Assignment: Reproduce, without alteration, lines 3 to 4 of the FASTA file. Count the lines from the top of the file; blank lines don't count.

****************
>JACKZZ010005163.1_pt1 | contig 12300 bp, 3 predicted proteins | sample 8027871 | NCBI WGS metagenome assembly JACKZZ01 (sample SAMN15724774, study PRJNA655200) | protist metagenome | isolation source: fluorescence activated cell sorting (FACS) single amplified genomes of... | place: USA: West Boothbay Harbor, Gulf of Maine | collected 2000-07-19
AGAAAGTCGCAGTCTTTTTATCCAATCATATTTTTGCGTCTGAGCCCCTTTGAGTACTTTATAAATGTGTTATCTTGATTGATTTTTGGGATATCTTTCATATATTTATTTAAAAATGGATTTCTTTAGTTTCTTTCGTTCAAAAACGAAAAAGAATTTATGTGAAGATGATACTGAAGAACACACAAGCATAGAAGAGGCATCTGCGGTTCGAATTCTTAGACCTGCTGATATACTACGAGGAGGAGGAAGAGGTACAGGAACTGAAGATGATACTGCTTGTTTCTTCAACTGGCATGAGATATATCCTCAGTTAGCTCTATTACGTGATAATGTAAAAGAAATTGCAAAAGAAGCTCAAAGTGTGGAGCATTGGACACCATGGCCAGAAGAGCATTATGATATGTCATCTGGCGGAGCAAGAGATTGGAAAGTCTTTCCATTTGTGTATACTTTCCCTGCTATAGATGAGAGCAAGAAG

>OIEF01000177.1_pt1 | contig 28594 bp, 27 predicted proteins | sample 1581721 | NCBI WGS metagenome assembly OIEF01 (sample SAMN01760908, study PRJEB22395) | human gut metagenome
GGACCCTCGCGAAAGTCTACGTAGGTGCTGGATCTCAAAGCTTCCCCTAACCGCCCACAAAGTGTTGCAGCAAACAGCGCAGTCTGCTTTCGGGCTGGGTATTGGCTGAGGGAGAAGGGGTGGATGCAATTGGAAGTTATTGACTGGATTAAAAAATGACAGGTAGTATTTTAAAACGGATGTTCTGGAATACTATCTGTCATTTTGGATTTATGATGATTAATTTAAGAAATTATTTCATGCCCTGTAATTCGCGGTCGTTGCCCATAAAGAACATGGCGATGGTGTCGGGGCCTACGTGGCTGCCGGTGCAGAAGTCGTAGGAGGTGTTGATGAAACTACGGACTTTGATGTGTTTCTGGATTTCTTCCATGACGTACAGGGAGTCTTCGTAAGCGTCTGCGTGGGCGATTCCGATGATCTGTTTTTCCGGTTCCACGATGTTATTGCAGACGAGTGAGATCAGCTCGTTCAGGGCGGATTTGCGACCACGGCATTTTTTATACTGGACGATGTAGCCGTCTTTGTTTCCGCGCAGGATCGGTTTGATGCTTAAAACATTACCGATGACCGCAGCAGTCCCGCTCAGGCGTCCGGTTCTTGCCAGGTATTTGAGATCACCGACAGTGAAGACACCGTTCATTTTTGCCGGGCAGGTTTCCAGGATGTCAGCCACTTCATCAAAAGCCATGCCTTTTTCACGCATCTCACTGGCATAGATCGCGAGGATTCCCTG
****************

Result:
>OIEF01000177.1_pt1 | contig 28594 bp, 27 predicted proteins | sample 1581721 | NCBI WGS metagenome assembly OIEF01 (sample SAMN01760908, study PRJEB22395) | human gut metagenome
GGACCCTCGCGAAAGTCTACGTAGGTGCTGGATCTCAAAGCTTCCCCTAACCGCCCACAAAGTGTTGCAGCAAACAGCGCAGTCTGCTTTCGGGCTGGGTATTGGCTGAGGGAGAAGGGGTGGATGCAATTGGAAGTTATTGACTGGATTAAAAAATGACAGGTAGTATTTTAAAACGGATGTTCTGGAATACTATCTGTCATTTTGGATTTATGATGATTAATTTAAGAAATTATTTCATGCCCTGTAATTCGCGGTCGTTGCCCATAAAGAACATGGCGATGGTGTCGGGGCCTACGTGGCTGCCGGTGCAGAAGTCGTAGGAGGTGTTGATGAAACTACGGACTTTGATGTGTTTCTGGATTTCTTCCATGACGTACAGGGAGTCTTCGTAAGCGTCTGCGTGGGCGATTCCGATGATCTGTTTTTCCGGTTCCACGATGTTATTGCAGACGAGTGAGATCAGCTCGTTCAGGGCGGATTTGCGACCACGGCATTTTTTATACTGGACGATGTAGCCGTCTTTGTTTCCGCGCAGGATCGGTTTGATGCTTAAAACATTACCGATGACCGCAGCAGTCCCGCTCAGGCGTCCGGTTCTTGCCAGGTATTTGAGATCACCGACAGTGAAGACACCGTTCATTTTTGCCGGGCAGGTTTCCAGGATGTCAGCCACTTCATCAAAAGCCATGCCTTTTTCACGCATCTCACTGGCATAGATCGCGAGGATTCCCTG